And no, Forests.org is not a site for terrifying Indiana Jones / Anaconda slash-fiction. You see, Ilha de Queimada Grande is a delightfully exotic sounding island off the coast of Brazil that plays host to a certain breed of exotic sounding snake known as the Golden Lancehead. This snake has one of the worst venoms in the world, which literally causes your flesh to rot off your bones.
Now you may be asking, "But Cracked, there are poisonous snakes in loads of countries. What's so special about this one tiny island?" Well that's an interesting question, and we are only too pleased to haunt your dreams by filling you in.
Remember how we mentioned the snakes only live on this one island? Well it's quite a densely packed island. In fact, the Brazilian Navy has forbidden anyone to visit the place, and they aren't doing that to protect the snakes. Conservative estimates range from the spine tingling one snake per square meter to the "drop dead from pants shitting fear" five snakes per square meter. Can you picture it? ..."
Chocolate Zombie Bunny
|1:19:23 PM, Sunday, April 24, 2011|
-- thinkgeek.com's delicious chocolate zombie bunny! I've been waiting to buy one, but I don't think they're becoming available anytime soon... =(
Father Uses Reverse Psychology/Tricks His Son: Walking v. Car
|1:30:16 AM, Sunday, April 24, 2011|
-- This is great! haha
A Breakthrough on Paper That's Stronger Than Steel
|12:44:48 AM, Sunday, April 24, 2011|
"In work recently published in the Journal of Applied Physics, a UTS research team supervised by Professor Guoxiu Wang has developed reproducible test results and nanostructural samples of graphene paper, a material with the potential to revolutionise the automotive, aviation, electrical and optical industries.
Graphene paper (GP) is a material that can be processed, reshaped and reformed from its original raw material state - graphite. Researchers at UTS have successfully milled the raw graphite by purifying and filtering it with chemicals to reshape and reform it into nano-structured configurations which are then processed into sheets as thin as paper.
These graphene nanosheet stacks consist of monolayer hexagonal carbon lattices and are placed in perfectly arranged laminar structures which give them exceptional thermal, electrical and mechanical properties.
Using a synthesised method and heat treatment, the UTS research team has produced material with extraordinary bending, rigidity and hardness mechanical properties. Compared to steel, the prepared GP is six times lighter, five to six times lower density, two times harder with 10 times higher tensile strength and 13 times higher bending rigidity.
Lead researcher Ali Reza Ranjbartoreh said, "No one else has used a similar production and heat testing method to find and carry out such exceptional mechanical properties for graphene paper. We are definitely well ahead of other research societies."
"The exceptional mechanical properties of synthesised GP render it a promising material for commercial and engineering applications.
"Not only is it lighter, stronger, harder and more flexible than steel it is also a recyclable and sustainable manufacturable product that is eco-friendly and cost effective in its use."
Mr Ranjbartoreh said the results promise great benefits for the use of graphene paper in the automotive and aviation industries, allowing the development of lighter and stronger cars and planes that use less fuel, generate less pollution, are cheaper to run and ecologically sustainable..."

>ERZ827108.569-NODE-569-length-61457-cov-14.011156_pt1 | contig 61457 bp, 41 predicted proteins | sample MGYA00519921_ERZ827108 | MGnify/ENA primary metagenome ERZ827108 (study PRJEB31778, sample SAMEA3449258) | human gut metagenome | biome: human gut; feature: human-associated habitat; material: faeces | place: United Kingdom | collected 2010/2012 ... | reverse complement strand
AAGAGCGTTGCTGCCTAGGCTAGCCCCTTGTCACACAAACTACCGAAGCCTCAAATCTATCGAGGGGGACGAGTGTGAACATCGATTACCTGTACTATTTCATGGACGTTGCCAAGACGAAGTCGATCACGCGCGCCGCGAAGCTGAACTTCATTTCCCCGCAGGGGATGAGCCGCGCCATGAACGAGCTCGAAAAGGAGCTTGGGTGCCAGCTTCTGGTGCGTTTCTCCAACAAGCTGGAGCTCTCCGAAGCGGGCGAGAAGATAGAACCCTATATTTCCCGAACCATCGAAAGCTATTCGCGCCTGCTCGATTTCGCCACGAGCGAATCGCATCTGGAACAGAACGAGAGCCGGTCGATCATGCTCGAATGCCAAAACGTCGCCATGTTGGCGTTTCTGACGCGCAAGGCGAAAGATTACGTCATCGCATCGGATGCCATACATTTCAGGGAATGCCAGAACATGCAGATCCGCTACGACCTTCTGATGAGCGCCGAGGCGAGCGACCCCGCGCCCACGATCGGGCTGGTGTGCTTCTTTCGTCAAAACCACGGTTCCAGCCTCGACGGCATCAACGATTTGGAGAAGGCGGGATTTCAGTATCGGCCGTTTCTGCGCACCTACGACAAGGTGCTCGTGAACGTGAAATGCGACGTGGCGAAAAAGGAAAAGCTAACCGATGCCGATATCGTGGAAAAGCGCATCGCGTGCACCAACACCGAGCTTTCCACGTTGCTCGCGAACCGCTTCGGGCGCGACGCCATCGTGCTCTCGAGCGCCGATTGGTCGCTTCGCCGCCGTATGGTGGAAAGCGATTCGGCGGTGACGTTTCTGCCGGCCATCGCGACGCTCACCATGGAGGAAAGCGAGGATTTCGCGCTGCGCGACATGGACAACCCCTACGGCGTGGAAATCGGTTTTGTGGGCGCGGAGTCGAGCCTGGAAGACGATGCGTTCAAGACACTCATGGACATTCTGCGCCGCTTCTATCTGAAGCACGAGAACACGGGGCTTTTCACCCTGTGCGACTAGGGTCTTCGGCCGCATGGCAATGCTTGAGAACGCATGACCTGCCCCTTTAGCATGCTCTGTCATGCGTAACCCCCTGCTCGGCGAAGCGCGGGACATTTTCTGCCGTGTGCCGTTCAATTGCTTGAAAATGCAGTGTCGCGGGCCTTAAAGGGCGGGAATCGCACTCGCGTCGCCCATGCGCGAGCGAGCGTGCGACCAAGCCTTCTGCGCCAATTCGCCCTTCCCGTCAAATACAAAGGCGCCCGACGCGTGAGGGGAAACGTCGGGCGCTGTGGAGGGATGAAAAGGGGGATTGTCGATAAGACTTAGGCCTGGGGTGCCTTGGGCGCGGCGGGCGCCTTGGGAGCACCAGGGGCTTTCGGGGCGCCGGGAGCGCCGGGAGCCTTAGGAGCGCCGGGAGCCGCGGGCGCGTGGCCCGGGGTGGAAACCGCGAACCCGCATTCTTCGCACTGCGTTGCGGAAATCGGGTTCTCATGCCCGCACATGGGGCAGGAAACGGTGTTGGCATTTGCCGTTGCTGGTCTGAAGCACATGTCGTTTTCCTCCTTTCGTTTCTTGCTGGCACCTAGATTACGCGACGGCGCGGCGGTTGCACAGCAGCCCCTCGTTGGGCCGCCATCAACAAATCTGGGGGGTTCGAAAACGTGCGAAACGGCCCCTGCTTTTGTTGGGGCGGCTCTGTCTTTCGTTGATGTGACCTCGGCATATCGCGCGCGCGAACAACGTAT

Two Dogs Playing With A Tiger
|12:30:35 AM, Sunday, April 24, 2011|
-- Whoa! Apparently the tiger and dogs have grown up together and are great friends. And no, one of the dogs is not trying to hump the tiger there at some point. It's fixed female.
|6:44:34 PM, Saturday, April 23, 2011|
-- And this is why I stopped peeing in the Amazon River.
'Rock Eyes' Help Mollusk See Above Water
|6:14:41 PM, Saturday, April 23, 2011|
"If you dive into a pool and open your eyes, the underwater realm shimmers and blurs. Likewise, most fish plopped onto the deck of a ship take in a similarly warped world view. Animals' eyes are typically optimized for either air or water, but now scientists have discovered that one species of chiton, a type of algae-eating mollusk, may use simple, rocklike lenses to see equally well by land or by sea.
Chitons are also called "coat of mail shells" because they sport eight separate back plates, giving them the appearance of an armored knight. Hundreds of tiny eyes dot the surface of these plates, but scientists know very little about how the animals actually see. When biologist Daniel Speiser began studying chiton vision at Duke University in Durham, North Carolina, even the material that formed the animals' eyes was a mystery.
So Speiser and his colleagues sliced off the eyes' lenses and performed x-ray analysis to determine their chemical composition and structure. They found that the lenses were made of aragonite, a form of calcium carbonate sometimes used in jewelry and the same mineral that makes up chiton shells. Although other animals, such as trilobites, have sported eyes of rock, chitons can lay claim to the first aragonite lenses ever discovered.
Speiser and his team next tested how well these eyes worked. They placed a small black disc into the animals' field of view or dimmed the background from white to a uniform shade of gray that more diffusely blocked the same amount of light as the disc. The chitons clamped their shells tight when shown a 3-centimeter-diameter circle, roughly equivalent to a human seeing an object 20 times larger than the moon. They were unperturbed, however, when the researchers instead dimmed the light. The findings, reported online today in Current Biology, suggest that chitons can distinguish between approaching predators and the general dimming of light that might be caused by a passing cloud..."